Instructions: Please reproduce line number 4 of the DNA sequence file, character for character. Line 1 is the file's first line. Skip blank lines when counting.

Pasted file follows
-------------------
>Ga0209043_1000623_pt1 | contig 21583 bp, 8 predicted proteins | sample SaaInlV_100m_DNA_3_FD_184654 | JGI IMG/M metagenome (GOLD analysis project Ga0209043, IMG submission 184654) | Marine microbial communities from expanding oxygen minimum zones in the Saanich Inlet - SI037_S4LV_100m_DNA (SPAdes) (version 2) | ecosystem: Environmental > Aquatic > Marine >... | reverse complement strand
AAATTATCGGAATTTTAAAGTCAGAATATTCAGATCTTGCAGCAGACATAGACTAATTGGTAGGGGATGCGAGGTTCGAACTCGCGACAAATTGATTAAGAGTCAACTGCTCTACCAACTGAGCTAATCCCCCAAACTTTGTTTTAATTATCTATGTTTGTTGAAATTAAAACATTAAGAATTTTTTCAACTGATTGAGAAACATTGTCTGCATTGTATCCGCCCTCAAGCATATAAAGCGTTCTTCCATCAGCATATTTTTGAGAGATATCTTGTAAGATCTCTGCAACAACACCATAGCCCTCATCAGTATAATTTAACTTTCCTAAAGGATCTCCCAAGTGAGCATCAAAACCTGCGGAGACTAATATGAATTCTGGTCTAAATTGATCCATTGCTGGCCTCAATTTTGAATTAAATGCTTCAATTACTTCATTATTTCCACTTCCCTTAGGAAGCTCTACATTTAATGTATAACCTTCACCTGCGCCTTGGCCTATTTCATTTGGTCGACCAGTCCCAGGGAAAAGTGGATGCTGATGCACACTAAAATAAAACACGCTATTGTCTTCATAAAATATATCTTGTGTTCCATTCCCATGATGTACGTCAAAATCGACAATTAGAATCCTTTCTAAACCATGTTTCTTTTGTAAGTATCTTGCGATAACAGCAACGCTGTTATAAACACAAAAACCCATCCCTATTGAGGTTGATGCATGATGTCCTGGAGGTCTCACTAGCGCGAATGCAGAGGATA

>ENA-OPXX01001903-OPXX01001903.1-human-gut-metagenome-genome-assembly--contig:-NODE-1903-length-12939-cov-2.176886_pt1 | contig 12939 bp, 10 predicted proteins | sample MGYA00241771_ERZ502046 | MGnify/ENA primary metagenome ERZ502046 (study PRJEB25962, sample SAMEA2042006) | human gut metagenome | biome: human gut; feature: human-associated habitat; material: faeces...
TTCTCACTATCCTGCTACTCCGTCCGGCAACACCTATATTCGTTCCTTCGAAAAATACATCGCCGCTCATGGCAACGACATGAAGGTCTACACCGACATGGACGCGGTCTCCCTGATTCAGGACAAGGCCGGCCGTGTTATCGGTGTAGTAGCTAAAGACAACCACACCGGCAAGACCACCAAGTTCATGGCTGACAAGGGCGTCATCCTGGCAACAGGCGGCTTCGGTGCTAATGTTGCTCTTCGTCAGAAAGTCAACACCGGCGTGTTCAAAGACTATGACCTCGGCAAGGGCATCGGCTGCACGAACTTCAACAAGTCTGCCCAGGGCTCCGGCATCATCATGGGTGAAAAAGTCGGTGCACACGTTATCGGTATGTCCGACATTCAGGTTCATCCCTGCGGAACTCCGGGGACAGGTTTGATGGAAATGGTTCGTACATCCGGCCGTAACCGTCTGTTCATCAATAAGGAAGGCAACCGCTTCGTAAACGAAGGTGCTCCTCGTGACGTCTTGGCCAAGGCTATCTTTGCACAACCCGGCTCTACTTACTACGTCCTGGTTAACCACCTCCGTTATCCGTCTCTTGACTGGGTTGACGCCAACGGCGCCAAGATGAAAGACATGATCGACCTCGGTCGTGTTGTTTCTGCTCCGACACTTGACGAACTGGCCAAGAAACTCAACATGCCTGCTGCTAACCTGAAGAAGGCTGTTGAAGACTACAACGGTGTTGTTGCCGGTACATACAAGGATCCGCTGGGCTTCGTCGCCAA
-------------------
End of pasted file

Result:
TTCTCACTATCCTGCTACTCCGTCCGGCAACACCTATATTCGTTCCTTCGAAAAATACATCGCCGCTCATGGCAACGACATGAAGGTCTACACCGACATGGACGCGGTCTCCCTGATTCAGGACAAGGCCGGCCGTGTTATCGGTGTAGTAGCTAAAGACAACCACACCGGCAAGACCACCAAGTTCATGGCTGACAAGGGCGTCATCCTGGCAACAGGCGGCTTCGGTGCTAATGTTGCTCTTCGTCAGAAAGTCAACACCGGCGTGTTCAAAGACTATGACCTCGGCAAGGGCATCGGCTGCACGAACTTCAACAAGTCTGCCCAGGGCTCCGGCATCATCATGGGTGAAAAAGTCGGTGCACACGTTATCGGTATGTCCGACATTCAGGTTCATCCCTGCGGAACTCCGGGGACAGGTTTGATGGAAATGGTTCGTACATCCGGCCGTAACCGTCTGTTCATCAATAAGGAAGGCAACCGCTTCGTAAACGAAGGTGCTCCTCGTGACGTCTTGGCCAAGGCTATCTTTGCACAACCCGGCTCTACTTACTACGTCCTGGTTAACCACCTCCGTTATCCGTCTCTTGACTGGGTTGACGCCAACGGCGCCAAGATGAAAGACATGATCGACCTCGGTCGTGTTGTTTCTGCTCCGACACTTGACGAACTGGCCAAGAAACTCAACATGCCTGCTGCTAACCTGAAGAAGGCTGTTGAAGACTACAACGGTGTTGTTGCCGGTACATACAAGGATCCGCTGGGCTTCGTCGCCAA